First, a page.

Non-binding mediation on the agenda for Big East, WVU

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As West Virginia and the Big East conference continue to battle over WVU’s desire to leave for the Big 12, a Rhode Island judge has ordered a non-binding mediation between the two sides, according to the Associated Press.

Providence County Superior Court Judge Michael Silverstein signed the order on Tuesday and the two sides are scheduled to meet with a third-party mediator and report for a status conference on Feb. 9. The Big East must also respond to West Virginia’s filings by Jan. 18.

The meeting is non-binding, which means topics discussed are informal in nature and confidential, and thus not allowed to be used during trial. The two sides reportedly have yet to meet, although each side has filed a motion to dismiss the other’s lawsuit against them. Both of those motions have been denied.

Additionally, the Big East has filed an injunction against WVU to keep them in the conference. If both sides are unable to reach an agreement with the mediation, the Big East’s motion for the injunction will be heard on April 11th.

West Virginia has maintained that they will be a member of the Big 12 starting July 1, 2012, despite Big East bylaws that state the institution must wait 27 months before exiting the conference.

A trial for WVU’s lawsuit had been tentatively set for June 25. The initial feeling was that the two sides would eventually settle out of court for an undisclosed amount of money. However, the Big East has stood by its belief that it will keep WVU to the bylaws that the school reaffirmed with the rest of the conference on Oct. 17, two weeks before WVU filed its lawsuit against the conference.

The mediation could resolve that, but the emphasis is on “could.”

Minnesota gives Fleck 1-year extension, plus raise

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MINNEAPOLIS — Minnesota football coach P.J. Fleck had his contract extended Wednesday by an additional year with a $1 million raise in annual salary, after the latest round of big spending by Big Ten rivals.

The new seven-year deal will run through the 2029 season, the university announced without releasing terms. Fleck will now make $6 million per year, a person with knowledge of the contract confirmed. The person spoke to The Associated Press on condition of anonymity because the deal had not yet been finalized.

Last week, Nebraska hired Matt Rhule and Wisconsin hired Luke Fickell to put them in the top tier of head coach compensation in the conference. In terms of average annual value, the 42-year-old Fleck is eighth in the Big Ten behind Michigan State’s Mel Tucker, Ohio State’s Ryan Day, Rhule, Fickell, Penn State’s James Franklin, Michigan’s Jim Harbaugh and Iowa’s Kirk Ferentz. All seven of those coaches make $7 million or more per season.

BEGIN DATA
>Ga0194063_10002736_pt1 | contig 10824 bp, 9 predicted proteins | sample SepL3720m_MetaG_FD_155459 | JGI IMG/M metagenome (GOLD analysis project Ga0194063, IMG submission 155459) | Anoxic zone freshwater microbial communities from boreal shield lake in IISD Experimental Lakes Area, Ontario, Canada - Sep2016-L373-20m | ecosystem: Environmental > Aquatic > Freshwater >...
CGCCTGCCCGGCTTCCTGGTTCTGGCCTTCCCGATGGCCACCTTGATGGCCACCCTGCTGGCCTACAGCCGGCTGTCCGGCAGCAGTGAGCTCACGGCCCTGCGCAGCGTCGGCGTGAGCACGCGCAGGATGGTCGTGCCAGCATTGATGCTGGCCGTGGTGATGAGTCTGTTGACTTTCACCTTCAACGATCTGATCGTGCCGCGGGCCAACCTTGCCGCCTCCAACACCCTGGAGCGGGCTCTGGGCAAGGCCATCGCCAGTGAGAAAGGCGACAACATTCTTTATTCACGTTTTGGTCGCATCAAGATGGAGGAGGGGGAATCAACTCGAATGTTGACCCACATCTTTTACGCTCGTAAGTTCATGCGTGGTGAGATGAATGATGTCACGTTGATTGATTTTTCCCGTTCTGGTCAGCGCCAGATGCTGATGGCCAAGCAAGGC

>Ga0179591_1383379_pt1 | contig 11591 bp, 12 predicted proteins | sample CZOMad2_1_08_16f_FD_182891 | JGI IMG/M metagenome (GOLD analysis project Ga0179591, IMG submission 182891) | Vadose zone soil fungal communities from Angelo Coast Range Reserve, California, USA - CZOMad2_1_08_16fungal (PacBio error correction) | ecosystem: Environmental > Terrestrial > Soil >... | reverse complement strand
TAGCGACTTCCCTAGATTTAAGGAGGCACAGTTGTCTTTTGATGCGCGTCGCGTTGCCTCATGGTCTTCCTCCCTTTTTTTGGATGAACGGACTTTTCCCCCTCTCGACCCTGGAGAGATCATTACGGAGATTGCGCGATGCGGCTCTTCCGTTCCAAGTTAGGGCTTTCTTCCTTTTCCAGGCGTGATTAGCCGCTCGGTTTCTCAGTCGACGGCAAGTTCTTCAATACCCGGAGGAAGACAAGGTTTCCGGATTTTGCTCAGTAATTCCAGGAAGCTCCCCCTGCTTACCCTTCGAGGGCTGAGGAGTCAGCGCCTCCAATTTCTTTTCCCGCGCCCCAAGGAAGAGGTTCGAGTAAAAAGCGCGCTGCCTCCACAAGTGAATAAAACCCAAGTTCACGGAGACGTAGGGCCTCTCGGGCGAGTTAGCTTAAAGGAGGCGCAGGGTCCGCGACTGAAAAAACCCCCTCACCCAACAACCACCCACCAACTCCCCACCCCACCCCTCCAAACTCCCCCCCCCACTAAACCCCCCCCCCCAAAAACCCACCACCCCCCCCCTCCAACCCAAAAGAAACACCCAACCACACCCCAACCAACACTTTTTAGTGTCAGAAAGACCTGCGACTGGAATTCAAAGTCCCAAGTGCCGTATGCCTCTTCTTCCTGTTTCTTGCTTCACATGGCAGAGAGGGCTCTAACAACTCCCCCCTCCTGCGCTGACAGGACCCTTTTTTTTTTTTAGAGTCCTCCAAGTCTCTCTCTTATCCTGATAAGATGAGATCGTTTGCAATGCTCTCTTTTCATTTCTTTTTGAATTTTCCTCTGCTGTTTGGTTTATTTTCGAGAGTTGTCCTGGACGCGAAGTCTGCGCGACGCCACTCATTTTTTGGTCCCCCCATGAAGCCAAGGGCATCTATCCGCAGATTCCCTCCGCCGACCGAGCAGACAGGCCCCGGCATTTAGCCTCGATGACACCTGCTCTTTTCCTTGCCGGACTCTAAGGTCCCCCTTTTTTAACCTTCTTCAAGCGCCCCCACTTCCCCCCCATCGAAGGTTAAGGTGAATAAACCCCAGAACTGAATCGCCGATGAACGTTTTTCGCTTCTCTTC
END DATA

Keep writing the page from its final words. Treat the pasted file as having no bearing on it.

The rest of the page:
The Gophers (8-4) play Syracuse in the Pinstripe Bowl on Dec. 29. They’re 3-0 in bowl games under Fleck, who was hired away from Western Michigan in 2017.

Minnesota tied for second place in the Big Ten West Division this year, behind Purdue. Fleck is 43-27 overall with the Gophers, including 26-26 in conference play. They’re 0-6 against Iowa and 3-3 against Wisconsin, their primary rivals.

Fleck’s winning percentage is third-best in program history among coaches with 45 games or more, behind Henry Williams (1900-21) and Bernie Bierman (1932-41).

“What P.J. and his staff have done in a short amount of time is remarkable,” athletic director Mark Coyle said in a statement distributed by the university. “He has recruited and developed some of the best student-athletes to ever play at Minnesota and his team continues to excel academically, athletically and socially.”

This is the fifth time in six years on the job that Fleck’s deal has been adjusted to keep up with the competition, as power conference coach contracts these days rarely have less than five years on them at any time. Minnesota extended his deal a year ago, too.

In that iteration of his contract, the termination fees Fleck would owe Minnesota if he were to hop to another program were bumped way up. Those numbers landed at $7 million in 2023, $5 million in 2024, $4 million in 2025 and $3 million in 2026. Details about those figures in the new deal were not immediately available.

Virginia players granted extra year of eligibility

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CHARLOTTESVILLE, Va. — The NCAA has granted an extra year of eligibility to Virginia players whose eligibility has expired in the aftermath of the slaying of three members of the team, the school confirmed.

Lavel Davis Jr., D’Sean Perry and Devin Chandler were killed last month as they returned to campus from a field trip to see a play in Washington, D.C. A former player at the school, Christopher Darnell Jones Jr., is facing three counts of second-degree murder and other charges in the shooting. A fourth player, Mike Hollins, and student Marlee Morgan were injured in the shooting.

Virginia canceled its final two games of the season after the shooting, and the team and university community memorialized the victims in a nearly two-hour service on campus. Team members also traveled to each of the three funerals held for their teammates.